About This Item

Share This Item

The AAPG/Datapages Combined Publications Database

AAPG Bulletin


AAPG Bulletin, V. 86, No. 9 (September 2002), P. 1543-1560.

Copyright ©2002. The American Association of Petroleum Geologists. All rights reserved.

A new depositional model for the classical turbidite locality at San Clemente State Beach, California

Hilario Camacho,1 Cathy J. Busby,2 Ben Kneller3

1Department of Geological Sciences, University of California, Santa Barbara, Building 526, Santa Barbara, California, 93106; email: [email protected]
2Department of Geological Sciences, University of California, Santa Barbara, Building 526, Santa Barbara, California, 93106; email: [email protected]
3Institute for Crustal Studies, 1140 Giruetz Hall, University of California, Santa Barbara, California, 93106; email: [email protected]


Hilario Camacho received a B.Sc. degree in geology from the Universidad de Granada, Spain, in 1992 and an M.S. degree from California State University, Long Beach. He is currently a Ph.D. candidate at the University of California, Santa Barbara, and is chief geologist at Signal Hill Petroleum, Inc., in Long Beach, California. His research interests are focused on fluid flow in sedimentary basins, oil generation and migration, and siliciclastic diagenesis.

Cathy Busby received her B.S. degree from the University of California at Berkeley in 1977 and her Ph.D. from Princeton University in 1983. She then joined the faculty at the University of California at Santa Barbara, where she has been a professor since 1992. As part of her research on the tectonics of sedimentary basins, she has published on turbidite facies architecture in outcrop, making comparisons with modern analogs and subsurface examples. She teaches turbidite courses at the graduate level and for industry.

Ben Kneller gained his B.Sc. degree from the University of Sheffield and his Ph.D. from the University of Aberdeen, United Kingdom. He was formerly on the faculty at the University of Leeds, where he initiated and, for seven years, led the Turbidites Research Group. He is now a researcher at the University of California at Santa Barbara. He has applied a combination of traditional facies-based field studies, experimental work, and theory to turbidite process sedimentology. He regularly consults and teaches short courses for industry.


This work was funded by grant number PRF 32624-AC8 from the American Chemical Society to Cathy Busby and by a gift from ARCO to Cathy Busby. Additional support from Signal Hill Petroleum, Inc., to Hilario Camacho is also acknowledged. The article was greatly improved by the comments of William Morris and the formal reviewers W. Normark and J. Coleman. Thanks to Kari Bassett for assisting Cathy Busby in shooting the photomosaic and making the earliest line drawings. Discussions in the field at San Clemente with Jeff Peakall are gratefully acknowledged.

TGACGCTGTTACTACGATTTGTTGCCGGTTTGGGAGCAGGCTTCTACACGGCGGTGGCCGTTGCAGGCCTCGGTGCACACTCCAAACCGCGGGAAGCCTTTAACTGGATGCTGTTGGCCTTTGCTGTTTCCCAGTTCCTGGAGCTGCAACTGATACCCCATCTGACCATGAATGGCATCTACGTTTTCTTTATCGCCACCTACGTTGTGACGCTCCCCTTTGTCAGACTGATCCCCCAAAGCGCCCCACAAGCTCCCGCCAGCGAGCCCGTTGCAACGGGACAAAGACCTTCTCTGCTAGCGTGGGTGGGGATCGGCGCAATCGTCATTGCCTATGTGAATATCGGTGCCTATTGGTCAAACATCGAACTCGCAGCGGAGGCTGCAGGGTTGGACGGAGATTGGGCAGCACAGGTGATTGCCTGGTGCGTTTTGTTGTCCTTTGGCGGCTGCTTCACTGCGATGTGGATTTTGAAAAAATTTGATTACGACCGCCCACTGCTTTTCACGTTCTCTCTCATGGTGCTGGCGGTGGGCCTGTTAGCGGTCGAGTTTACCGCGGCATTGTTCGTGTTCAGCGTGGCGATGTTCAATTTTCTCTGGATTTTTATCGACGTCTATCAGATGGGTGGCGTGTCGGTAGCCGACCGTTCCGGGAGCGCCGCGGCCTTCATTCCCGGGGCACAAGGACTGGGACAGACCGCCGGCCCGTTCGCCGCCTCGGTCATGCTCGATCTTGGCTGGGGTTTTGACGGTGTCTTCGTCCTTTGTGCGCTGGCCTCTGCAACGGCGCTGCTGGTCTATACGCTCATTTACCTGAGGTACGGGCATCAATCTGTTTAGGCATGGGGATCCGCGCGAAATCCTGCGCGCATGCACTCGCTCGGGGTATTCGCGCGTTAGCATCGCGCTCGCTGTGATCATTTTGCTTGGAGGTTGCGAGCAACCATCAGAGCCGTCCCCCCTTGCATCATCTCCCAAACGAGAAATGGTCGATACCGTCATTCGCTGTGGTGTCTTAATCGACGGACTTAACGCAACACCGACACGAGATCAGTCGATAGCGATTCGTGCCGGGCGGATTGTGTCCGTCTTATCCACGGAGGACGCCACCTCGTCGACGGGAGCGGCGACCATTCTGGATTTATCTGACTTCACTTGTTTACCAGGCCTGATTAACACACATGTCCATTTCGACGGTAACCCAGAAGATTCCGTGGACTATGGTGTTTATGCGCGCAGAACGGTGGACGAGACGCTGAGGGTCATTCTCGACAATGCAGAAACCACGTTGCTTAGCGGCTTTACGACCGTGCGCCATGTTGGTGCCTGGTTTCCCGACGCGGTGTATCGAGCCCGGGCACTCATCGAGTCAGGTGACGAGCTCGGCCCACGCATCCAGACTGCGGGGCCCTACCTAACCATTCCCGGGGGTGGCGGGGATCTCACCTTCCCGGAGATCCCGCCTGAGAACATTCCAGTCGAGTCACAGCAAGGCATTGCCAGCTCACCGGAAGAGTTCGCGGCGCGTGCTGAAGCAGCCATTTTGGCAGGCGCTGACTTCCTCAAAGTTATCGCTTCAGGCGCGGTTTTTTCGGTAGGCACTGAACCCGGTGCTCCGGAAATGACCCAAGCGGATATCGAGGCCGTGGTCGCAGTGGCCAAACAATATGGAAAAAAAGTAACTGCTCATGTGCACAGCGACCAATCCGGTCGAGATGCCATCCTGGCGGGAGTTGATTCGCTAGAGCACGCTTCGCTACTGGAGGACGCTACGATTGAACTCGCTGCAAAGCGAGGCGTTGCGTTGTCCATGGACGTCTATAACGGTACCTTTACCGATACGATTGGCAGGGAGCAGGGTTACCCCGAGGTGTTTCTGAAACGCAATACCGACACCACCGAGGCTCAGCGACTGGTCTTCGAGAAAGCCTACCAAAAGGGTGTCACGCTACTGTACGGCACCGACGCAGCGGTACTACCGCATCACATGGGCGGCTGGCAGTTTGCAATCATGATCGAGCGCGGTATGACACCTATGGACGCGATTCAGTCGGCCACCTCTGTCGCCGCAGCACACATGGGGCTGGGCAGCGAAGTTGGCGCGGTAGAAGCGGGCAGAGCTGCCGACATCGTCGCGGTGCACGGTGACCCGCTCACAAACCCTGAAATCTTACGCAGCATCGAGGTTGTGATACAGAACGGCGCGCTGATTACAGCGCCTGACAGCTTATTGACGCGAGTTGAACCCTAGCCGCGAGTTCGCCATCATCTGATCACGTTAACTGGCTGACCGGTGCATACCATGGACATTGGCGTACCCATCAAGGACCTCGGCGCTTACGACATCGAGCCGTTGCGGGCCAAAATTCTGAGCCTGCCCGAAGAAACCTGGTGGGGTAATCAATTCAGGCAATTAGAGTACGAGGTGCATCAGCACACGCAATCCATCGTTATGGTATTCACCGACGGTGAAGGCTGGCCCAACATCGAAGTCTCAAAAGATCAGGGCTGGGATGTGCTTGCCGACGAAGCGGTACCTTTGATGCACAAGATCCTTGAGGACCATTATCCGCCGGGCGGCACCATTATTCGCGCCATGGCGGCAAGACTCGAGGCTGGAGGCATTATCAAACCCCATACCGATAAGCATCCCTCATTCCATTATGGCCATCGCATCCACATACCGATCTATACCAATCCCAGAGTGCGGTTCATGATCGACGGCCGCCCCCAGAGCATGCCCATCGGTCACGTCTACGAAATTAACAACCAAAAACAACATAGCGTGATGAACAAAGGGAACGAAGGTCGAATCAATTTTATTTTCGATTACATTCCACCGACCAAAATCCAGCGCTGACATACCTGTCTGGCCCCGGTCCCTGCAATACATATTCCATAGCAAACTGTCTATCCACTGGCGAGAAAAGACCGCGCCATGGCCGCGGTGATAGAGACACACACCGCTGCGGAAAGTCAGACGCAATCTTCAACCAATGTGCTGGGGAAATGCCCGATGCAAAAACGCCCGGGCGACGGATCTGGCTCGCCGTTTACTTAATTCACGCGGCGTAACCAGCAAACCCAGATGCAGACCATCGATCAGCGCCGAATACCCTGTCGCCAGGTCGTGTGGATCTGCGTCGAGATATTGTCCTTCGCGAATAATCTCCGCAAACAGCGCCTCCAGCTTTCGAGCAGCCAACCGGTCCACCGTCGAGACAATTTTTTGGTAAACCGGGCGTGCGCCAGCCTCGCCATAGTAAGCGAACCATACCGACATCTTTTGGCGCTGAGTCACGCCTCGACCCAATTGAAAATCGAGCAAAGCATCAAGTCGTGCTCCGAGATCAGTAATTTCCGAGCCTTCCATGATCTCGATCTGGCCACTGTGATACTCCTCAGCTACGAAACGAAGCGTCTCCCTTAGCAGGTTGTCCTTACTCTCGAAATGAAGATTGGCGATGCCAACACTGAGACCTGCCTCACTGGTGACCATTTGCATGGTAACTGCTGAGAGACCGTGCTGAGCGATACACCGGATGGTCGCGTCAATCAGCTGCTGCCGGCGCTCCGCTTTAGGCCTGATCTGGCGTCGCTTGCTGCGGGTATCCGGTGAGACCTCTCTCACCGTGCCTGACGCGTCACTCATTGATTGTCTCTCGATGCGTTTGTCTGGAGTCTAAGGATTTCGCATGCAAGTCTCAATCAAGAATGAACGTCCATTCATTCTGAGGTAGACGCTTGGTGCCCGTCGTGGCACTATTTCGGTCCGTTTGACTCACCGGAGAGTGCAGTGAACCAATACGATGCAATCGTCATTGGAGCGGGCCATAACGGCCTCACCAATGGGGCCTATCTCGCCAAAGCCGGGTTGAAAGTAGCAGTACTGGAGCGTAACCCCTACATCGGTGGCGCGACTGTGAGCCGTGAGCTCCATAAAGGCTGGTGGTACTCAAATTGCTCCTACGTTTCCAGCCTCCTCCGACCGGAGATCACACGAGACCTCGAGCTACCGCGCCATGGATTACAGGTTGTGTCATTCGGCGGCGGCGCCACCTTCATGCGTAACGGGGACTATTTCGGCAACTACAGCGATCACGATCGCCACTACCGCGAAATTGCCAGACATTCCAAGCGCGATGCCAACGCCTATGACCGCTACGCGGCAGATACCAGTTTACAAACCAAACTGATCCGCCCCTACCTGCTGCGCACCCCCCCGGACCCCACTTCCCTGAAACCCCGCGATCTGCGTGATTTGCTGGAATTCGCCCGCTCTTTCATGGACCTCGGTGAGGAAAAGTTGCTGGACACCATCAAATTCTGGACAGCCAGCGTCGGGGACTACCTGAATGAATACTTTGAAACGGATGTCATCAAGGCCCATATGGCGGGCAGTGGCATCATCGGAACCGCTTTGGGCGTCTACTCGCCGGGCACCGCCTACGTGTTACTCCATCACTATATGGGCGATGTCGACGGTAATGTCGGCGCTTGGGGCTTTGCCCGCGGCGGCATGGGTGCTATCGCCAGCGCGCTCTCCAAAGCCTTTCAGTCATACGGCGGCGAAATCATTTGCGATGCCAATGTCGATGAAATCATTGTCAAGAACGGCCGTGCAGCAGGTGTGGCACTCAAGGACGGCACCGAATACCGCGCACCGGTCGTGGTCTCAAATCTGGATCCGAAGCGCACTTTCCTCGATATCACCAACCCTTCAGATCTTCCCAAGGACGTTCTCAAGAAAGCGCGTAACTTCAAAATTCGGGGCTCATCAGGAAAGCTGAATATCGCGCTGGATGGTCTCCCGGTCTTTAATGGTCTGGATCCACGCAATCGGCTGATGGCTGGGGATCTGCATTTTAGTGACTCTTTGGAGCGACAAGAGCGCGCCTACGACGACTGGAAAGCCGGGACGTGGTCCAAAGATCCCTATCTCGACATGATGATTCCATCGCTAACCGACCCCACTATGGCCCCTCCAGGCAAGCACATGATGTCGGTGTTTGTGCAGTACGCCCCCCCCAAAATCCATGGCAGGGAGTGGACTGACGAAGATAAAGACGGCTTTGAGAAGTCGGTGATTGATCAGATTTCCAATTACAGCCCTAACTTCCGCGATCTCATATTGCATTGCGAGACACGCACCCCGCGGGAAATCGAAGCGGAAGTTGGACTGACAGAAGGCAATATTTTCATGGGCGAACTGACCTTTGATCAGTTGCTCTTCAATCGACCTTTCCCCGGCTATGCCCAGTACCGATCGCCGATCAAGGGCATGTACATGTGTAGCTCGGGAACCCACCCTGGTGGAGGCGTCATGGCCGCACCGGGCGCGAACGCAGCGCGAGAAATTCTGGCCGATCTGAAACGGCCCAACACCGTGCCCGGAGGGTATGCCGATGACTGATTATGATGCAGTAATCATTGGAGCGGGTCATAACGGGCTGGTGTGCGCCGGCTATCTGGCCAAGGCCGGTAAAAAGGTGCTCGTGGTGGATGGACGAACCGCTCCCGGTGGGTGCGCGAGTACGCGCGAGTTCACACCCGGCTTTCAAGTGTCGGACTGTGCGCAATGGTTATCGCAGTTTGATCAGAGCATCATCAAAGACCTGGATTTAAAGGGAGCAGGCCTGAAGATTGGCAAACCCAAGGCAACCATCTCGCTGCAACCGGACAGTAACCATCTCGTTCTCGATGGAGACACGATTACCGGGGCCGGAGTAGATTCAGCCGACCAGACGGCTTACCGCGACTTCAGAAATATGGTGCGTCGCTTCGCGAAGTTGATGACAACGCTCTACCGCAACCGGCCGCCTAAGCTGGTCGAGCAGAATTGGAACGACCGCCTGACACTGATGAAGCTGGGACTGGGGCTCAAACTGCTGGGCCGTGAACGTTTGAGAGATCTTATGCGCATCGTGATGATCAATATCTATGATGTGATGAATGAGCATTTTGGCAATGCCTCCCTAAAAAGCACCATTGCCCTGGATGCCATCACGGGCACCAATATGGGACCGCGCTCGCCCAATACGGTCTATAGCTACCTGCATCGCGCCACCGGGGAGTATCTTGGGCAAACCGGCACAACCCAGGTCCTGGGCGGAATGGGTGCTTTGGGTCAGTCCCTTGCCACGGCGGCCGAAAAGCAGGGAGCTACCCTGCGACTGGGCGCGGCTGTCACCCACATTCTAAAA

The Miocene turbidite system exposed in the beach cliffs at San Clemente State Beach, California, has been used by industry and academia alike as a field laboratory. It has been used as an analog for petroleum reservoirs in the Los Angeles Basin and other areas. We interpret the turbidite system at San Clemente State Beach to represent the fill of a single turbidite channel that aggraded subvertically. This interpretation is based on construction of a detailed photomosaic, mapping of three-dimensional facies distributions, measurement of representative sections, and collection of new paleocurrent data; we also extended this analysis to outcrops not previously described in the literature. The channel had a minimum width of 1 km and a paleotransport direction toward the northwest. Our new paleocurrent measurements indicate an average transport direction of 321 degrees for the channel deposits, approximately perpendicular to previously published paleocurrent data. Our paleocurrent data are in agreement with the trend of the channel as defined by facies mapping. The lateral and vertical facies changes along the sea cliffs at San Clemente are a result of interfingering between axial and marginal facies within a single turbidite channel. We interpret the turbidite channel to have been cut into a low-gradient continental slope (less than 1 degrees), rather than representing a channel on a submarine fan. We propose that the Gollum channel system is a modern analog of the turbidite system at San Clemente State Beach.

Pay-Per-View Purchase Options

The article is available through a document delivery service. Explain these Purchase Options.

Watermarked PDF Document: $14
Open PDF Document: $24

AAPG Member?

Please login with your Member username and password.

Members of AAPG receive access to the full AAPG Bulletin Archives as part of their membership. For more information, contact the AAPG Membership Department at [email protected].